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Our company has a field office that is dealing with high latency and low bandwidth issues when working with our document management system. I've been asked by the users in that office to solve this issue with the purchase of an add on which will dramatically reduce the page weight and improve the response time of the system.

Assuming that I can reduce the response time by 75%, I still need to justify that improvement is worth X amount of dollars.

Question
Is there any type of study or accepted measurement around the improvement of response time on a page equallying higher productivity by the end user?

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This has been studied quite exhaustively - This page links to most of the studies and results: http://www.websiteoptimization.com/speed/tweak/psychology-web-performance/

As for how that equates to revenue or productivity in your particular case, you would need to run some studies of your own - probably using multi-variant testing to measure the impact of slower pages in terms of productivity and revenue in your business setting.

For budgetary requests it might be worth citing some of the articles and studies linked above and suggest that you optimise a few pages and run multi-variant testing on those pages (new v old) to quantify the change.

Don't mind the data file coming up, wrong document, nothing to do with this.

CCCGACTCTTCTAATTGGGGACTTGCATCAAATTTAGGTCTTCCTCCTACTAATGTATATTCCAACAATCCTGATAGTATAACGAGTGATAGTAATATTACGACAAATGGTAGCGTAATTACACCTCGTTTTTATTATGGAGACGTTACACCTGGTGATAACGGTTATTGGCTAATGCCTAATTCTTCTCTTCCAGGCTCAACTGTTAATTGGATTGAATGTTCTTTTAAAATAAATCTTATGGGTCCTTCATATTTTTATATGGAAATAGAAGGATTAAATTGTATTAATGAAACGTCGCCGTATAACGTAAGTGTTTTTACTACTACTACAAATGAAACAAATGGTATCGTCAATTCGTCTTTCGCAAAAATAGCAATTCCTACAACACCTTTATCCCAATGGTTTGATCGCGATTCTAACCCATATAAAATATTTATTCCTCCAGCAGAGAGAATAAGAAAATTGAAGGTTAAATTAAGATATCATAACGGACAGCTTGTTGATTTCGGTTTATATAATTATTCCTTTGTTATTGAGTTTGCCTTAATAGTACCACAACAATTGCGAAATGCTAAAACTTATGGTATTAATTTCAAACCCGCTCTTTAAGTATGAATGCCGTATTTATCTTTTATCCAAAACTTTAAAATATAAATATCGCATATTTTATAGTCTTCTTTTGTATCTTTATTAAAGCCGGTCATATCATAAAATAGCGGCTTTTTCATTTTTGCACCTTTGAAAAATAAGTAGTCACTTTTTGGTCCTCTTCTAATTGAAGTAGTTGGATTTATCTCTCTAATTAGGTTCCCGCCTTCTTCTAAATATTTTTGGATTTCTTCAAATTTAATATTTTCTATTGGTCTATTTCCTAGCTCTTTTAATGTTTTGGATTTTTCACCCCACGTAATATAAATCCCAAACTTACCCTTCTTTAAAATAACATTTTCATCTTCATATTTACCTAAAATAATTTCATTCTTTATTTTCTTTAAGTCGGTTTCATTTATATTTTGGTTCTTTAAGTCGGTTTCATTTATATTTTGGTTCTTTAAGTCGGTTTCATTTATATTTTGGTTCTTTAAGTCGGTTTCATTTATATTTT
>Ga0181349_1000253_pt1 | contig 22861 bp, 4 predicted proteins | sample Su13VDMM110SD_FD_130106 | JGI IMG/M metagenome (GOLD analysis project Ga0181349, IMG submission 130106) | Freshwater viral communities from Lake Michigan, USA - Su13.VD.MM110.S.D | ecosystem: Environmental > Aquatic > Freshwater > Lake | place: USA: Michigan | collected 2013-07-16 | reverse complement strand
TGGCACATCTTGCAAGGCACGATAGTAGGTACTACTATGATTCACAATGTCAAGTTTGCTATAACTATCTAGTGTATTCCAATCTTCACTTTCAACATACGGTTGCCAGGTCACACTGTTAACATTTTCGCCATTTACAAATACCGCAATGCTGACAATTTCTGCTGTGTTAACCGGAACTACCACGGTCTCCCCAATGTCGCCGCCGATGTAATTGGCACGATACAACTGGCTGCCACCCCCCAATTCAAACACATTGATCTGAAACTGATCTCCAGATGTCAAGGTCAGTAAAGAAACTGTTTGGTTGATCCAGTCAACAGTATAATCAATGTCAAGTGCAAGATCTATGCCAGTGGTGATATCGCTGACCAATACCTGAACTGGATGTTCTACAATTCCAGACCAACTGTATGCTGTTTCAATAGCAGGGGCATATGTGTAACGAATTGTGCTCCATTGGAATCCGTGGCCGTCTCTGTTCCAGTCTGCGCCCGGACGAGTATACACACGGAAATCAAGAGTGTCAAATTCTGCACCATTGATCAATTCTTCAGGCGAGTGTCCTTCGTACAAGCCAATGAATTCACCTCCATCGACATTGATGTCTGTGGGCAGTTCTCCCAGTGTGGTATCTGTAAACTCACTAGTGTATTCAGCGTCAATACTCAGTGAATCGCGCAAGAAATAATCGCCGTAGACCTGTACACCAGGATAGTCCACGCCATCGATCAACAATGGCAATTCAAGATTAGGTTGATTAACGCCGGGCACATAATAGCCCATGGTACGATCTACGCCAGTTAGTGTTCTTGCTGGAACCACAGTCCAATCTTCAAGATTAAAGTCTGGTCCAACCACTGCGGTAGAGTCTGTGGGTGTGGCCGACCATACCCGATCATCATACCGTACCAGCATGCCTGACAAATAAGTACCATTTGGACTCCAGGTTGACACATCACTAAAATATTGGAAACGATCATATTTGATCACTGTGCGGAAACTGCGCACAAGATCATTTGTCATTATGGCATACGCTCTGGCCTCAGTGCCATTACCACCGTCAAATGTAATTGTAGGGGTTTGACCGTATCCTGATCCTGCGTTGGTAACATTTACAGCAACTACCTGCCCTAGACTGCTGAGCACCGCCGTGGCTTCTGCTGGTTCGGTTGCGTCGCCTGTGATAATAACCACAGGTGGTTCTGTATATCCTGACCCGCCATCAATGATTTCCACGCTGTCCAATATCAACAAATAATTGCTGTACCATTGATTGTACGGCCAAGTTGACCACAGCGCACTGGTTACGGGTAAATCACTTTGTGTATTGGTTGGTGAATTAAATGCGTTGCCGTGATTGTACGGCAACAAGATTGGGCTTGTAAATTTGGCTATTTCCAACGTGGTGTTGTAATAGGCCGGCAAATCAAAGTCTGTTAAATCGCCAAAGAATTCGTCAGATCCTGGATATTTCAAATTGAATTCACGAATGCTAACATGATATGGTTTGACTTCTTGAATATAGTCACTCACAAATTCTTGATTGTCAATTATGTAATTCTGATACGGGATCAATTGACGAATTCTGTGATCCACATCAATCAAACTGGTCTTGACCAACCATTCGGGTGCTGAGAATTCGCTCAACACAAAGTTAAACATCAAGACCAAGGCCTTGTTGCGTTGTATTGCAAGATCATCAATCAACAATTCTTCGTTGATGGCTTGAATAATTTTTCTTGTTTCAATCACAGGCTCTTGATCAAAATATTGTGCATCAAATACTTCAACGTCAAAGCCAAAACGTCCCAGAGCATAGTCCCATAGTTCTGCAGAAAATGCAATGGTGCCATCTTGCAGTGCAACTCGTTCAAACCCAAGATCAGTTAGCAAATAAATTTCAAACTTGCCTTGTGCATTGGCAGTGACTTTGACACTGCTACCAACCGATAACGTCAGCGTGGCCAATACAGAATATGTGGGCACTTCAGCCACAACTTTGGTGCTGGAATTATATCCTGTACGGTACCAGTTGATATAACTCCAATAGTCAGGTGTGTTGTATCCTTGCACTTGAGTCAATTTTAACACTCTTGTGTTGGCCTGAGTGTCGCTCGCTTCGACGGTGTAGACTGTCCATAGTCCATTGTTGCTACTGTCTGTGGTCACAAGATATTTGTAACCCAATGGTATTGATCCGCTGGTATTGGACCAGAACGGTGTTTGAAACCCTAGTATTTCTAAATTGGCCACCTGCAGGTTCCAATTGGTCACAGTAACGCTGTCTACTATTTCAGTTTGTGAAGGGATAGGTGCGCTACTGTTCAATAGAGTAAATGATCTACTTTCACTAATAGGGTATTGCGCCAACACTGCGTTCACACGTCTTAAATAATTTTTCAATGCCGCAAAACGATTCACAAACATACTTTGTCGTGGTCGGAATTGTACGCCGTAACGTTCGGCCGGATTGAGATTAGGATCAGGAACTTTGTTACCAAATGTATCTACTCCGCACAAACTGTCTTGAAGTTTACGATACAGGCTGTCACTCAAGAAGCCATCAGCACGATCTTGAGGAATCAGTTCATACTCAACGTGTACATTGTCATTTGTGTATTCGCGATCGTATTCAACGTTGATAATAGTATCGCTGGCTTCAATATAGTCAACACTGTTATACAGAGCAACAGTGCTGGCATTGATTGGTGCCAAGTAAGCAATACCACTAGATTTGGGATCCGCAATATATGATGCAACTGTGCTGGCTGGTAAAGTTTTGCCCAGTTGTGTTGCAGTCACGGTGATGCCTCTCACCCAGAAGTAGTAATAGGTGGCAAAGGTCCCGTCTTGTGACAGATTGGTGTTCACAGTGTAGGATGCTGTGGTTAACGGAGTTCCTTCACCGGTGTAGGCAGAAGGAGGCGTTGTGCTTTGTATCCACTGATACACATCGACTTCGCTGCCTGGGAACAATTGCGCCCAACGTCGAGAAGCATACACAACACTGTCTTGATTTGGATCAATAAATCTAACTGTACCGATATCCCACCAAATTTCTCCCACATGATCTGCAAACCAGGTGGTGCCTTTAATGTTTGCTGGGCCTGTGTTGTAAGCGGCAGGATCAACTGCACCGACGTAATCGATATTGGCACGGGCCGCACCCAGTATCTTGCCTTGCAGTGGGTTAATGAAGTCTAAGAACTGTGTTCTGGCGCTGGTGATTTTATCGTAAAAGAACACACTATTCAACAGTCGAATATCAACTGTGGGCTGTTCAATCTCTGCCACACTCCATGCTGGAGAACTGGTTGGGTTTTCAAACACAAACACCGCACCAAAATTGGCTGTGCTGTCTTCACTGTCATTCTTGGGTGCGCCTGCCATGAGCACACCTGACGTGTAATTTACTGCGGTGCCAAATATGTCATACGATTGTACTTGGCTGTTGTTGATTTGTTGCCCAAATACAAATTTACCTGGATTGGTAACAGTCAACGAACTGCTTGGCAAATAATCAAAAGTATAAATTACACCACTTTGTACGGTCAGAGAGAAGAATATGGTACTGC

• I would add that if you can distract users with something (meaningful) to look at, they perceive shorter wait times. In addition to actually reducing wait time, you can ensure parts of the content load immediately—maybe from a local file left behind during the last session. Even if that content is slightly stale, any (meaningful) time users spend on orienting themselves, on wayfinding, or on recognising details of their previous session will reduce the perceived wait time. So that might be an alternative to the spending you need to justify. – JeromeR Jul 8 '15 at 23:51
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    @JeromeR, Yes, completely! This is also covered in the article I linked to above. – Andrew Martin Jul 9 '15 at 8:16

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